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Canada Dashboard Digest | Notes from the IAPP Canada Managing Director, December 12, 2014 Related reading: Takeaways from record COPPA settlement

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Lots of news this week. Hope you have a few moments to try and catch up on it all.

Particularly noteworthy was the statement released by the GPEN commissioners calling on app developers—and the stores that offer apps—to do a better job informing customers about what will happen to their personal information if they proceed to download apps. I think it will be telling if this type of enforcement tactic works. I suppose I’m a little skeptical that it will bring about meaningful change, but I also suppose that the effort can’t hurt matters either. Plus, if the commissioners’ message gets ignored, I’m sure there will be a few irate DPAs out there that will advance matters in a less congenial fashion. So it's really up to the companies to step up now.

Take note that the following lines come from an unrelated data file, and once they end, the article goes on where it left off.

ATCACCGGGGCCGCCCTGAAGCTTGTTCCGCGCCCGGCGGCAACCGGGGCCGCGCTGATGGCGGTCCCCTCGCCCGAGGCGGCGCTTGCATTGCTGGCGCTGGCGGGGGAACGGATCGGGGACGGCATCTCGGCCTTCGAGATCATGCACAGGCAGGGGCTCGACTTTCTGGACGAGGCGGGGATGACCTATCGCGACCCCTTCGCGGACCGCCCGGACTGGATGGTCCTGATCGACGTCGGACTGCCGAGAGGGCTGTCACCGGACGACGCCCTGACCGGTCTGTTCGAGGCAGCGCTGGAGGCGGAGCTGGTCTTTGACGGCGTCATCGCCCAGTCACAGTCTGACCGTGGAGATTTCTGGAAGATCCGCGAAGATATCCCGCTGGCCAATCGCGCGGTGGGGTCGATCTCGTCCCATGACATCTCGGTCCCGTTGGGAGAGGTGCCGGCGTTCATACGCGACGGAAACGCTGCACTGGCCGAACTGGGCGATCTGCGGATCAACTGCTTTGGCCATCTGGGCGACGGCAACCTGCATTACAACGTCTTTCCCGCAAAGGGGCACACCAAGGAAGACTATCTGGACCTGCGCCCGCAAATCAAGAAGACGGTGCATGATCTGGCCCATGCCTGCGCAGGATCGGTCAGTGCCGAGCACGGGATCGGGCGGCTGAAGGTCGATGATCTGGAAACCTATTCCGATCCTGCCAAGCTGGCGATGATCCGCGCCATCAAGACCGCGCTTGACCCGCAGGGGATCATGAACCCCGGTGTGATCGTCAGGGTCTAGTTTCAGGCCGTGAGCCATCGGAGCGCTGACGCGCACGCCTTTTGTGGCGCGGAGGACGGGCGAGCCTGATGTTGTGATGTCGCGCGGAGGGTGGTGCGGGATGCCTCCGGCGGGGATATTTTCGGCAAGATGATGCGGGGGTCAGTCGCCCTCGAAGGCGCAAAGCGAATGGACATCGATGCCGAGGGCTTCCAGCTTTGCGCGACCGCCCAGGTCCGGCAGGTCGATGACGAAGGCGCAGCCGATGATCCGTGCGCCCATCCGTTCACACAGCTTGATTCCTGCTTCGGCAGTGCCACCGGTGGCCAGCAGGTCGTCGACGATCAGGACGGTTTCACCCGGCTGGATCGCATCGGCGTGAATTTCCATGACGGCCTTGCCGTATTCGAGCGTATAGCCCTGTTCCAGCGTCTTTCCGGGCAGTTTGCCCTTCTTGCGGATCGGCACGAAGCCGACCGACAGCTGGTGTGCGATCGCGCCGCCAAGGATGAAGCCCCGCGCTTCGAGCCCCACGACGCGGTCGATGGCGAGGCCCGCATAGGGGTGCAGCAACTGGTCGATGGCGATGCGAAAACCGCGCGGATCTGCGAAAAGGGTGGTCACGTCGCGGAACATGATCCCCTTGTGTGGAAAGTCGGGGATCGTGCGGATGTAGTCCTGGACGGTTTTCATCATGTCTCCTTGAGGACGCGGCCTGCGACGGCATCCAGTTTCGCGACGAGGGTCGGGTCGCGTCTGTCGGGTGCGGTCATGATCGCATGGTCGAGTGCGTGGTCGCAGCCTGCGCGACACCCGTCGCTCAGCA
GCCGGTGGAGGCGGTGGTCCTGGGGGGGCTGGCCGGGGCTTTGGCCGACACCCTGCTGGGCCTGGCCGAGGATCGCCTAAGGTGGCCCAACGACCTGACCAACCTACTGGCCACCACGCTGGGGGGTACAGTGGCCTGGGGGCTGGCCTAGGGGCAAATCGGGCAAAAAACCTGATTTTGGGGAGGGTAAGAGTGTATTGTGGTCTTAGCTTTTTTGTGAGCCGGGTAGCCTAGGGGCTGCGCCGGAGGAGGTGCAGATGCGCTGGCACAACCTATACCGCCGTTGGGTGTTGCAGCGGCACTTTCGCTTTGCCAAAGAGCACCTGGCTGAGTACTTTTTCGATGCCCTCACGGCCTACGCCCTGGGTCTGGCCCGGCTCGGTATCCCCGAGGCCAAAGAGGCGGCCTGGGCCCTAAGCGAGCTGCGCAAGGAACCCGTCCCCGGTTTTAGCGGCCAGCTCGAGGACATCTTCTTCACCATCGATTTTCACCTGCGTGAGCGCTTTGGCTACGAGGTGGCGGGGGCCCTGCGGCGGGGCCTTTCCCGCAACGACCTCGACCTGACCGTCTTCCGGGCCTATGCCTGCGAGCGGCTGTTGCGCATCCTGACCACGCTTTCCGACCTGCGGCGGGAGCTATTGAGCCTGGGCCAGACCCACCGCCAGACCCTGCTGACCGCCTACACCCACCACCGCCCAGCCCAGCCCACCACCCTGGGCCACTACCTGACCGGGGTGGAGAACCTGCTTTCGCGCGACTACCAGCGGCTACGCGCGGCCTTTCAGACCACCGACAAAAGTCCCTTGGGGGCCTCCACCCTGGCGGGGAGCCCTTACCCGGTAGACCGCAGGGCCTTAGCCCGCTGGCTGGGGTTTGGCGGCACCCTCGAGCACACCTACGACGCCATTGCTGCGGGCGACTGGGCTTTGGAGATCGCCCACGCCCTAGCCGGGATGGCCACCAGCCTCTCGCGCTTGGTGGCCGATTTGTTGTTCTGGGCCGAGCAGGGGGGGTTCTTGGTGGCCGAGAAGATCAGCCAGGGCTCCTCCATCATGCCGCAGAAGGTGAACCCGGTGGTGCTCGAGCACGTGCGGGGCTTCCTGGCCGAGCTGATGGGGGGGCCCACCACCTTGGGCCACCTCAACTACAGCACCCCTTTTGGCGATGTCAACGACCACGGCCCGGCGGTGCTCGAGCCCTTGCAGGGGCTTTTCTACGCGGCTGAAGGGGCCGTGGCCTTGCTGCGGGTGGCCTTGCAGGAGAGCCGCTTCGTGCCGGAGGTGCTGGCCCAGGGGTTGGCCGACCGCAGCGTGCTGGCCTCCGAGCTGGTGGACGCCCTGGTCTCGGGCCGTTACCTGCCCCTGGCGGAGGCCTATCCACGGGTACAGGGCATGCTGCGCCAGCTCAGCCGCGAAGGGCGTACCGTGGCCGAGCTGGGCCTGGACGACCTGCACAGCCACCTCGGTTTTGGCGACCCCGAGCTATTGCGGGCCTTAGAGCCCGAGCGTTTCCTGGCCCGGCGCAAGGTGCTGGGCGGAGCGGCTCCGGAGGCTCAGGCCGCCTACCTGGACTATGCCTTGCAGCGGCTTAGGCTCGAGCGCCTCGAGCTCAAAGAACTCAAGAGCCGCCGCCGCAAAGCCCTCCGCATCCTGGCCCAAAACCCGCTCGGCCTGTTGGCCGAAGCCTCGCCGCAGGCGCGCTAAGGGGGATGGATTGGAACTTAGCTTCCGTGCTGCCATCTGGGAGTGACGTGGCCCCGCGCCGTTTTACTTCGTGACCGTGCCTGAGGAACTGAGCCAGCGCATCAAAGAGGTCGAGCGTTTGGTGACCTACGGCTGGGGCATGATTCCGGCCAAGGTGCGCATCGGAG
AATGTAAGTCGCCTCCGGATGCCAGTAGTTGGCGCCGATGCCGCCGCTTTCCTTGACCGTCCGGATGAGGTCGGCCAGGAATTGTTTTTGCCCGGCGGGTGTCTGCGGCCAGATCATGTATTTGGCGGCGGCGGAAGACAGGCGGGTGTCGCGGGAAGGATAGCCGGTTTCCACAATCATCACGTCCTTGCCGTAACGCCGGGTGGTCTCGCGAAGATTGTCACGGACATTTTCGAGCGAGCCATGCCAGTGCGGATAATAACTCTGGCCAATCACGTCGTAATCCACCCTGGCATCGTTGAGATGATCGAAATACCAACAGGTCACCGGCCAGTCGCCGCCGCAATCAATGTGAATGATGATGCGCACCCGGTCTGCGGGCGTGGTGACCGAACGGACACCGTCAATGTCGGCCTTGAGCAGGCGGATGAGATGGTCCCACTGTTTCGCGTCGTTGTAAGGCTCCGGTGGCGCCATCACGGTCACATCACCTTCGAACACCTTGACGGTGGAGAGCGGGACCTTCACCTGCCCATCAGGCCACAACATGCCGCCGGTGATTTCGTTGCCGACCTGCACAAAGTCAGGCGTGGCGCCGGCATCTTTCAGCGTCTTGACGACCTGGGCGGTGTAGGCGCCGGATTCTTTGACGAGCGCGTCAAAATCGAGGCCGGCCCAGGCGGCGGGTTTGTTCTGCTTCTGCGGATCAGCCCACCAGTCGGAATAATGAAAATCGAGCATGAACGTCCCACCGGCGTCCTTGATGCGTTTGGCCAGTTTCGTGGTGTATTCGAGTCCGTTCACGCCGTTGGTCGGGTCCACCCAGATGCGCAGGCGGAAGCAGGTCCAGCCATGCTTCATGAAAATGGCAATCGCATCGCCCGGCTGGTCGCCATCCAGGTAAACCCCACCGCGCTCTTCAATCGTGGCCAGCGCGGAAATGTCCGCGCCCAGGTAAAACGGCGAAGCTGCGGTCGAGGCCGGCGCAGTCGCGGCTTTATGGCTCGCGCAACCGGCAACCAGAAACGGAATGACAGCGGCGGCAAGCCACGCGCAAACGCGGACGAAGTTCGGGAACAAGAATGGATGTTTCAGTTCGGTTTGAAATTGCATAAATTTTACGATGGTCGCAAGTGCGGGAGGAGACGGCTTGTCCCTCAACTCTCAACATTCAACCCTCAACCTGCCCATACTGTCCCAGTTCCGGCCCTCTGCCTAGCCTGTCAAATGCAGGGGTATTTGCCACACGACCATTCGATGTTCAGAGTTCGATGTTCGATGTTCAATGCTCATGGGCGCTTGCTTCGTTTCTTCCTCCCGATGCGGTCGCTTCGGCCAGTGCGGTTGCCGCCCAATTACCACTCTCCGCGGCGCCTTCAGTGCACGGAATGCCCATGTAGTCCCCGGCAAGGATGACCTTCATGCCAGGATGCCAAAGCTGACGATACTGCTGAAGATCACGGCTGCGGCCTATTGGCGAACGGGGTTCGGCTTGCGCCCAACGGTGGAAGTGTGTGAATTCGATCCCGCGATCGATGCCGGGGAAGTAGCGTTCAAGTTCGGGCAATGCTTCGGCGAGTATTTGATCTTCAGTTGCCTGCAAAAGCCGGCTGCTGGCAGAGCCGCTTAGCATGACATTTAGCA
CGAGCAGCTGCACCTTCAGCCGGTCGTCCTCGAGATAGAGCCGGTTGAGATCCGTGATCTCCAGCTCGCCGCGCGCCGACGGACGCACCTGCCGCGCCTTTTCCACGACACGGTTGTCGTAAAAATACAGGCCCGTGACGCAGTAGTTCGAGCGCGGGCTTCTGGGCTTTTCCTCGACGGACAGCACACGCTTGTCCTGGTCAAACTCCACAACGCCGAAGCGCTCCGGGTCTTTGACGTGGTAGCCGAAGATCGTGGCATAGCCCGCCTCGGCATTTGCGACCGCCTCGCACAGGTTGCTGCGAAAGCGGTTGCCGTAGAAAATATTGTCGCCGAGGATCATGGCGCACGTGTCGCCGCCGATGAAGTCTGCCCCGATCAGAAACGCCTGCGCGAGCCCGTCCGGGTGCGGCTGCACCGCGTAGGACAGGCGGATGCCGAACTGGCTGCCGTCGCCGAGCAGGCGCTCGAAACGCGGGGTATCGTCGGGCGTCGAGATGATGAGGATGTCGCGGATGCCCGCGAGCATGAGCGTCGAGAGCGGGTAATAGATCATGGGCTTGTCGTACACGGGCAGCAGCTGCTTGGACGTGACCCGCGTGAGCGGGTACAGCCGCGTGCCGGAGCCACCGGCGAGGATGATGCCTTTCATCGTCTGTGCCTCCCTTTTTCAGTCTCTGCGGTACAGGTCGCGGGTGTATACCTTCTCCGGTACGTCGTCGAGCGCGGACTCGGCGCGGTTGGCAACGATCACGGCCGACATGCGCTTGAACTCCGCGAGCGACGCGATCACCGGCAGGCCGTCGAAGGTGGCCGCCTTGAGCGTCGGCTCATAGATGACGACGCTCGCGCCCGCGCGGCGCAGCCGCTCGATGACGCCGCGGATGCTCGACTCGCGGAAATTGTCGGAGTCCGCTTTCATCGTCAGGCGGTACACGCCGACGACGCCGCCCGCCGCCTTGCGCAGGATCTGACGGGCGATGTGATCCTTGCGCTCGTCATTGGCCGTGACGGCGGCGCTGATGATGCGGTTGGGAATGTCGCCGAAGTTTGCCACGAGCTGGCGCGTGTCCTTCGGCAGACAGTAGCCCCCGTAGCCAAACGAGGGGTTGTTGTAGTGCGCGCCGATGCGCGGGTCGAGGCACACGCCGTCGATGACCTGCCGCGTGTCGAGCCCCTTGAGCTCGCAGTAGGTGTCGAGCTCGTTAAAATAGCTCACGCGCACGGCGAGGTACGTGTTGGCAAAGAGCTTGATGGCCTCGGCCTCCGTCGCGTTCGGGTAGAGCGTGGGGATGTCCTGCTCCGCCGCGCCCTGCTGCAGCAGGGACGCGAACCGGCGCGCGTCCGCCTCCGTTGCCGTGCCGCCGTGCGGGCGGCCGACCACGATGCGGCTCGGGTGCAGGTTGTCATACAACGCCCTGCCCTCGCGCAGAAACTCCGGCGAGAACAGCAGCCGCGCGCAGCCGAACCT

The other big story is the Supreme Court decision in the Fearon case. Some are arguing that the court’s ruling is disappointing because it ultimately concludes that the police do not need a warrant to search a cell phone when one is seized at the moment of an arrest. I kind of see the decision a little differently. There are definitely some pro-privacy statements being iterated by the court, the least of which is the affirmation that we all have a reasonable expectation of privacy in our mobile devices. So, the starting point is that the state will need pretty exceptional circumstances or a warrant in order to look at one.

I see the decision as being relatively consistent with the Spencer case from earlier this year. If you recall, this was the case that affirmed that we all have a right to surf the Internet with anonymity and that the police required a warrant before obtaining information that links a customer to a particular IP address. Taken together, I think these two cases could be seen as an acknowledgement that a significant part of our lives is now lived through technology. Our devices, it seems to me, are being recognized as extensions of who we are. Yes, indeed, we have constitutionally protected privacy rights over them. Now, the fact that we are so connected to these things that we sometimes seem incapable without them is another matter and another conversation entirely!

If you care to hear more about what I had to say about the decision this week, here’s a little video.

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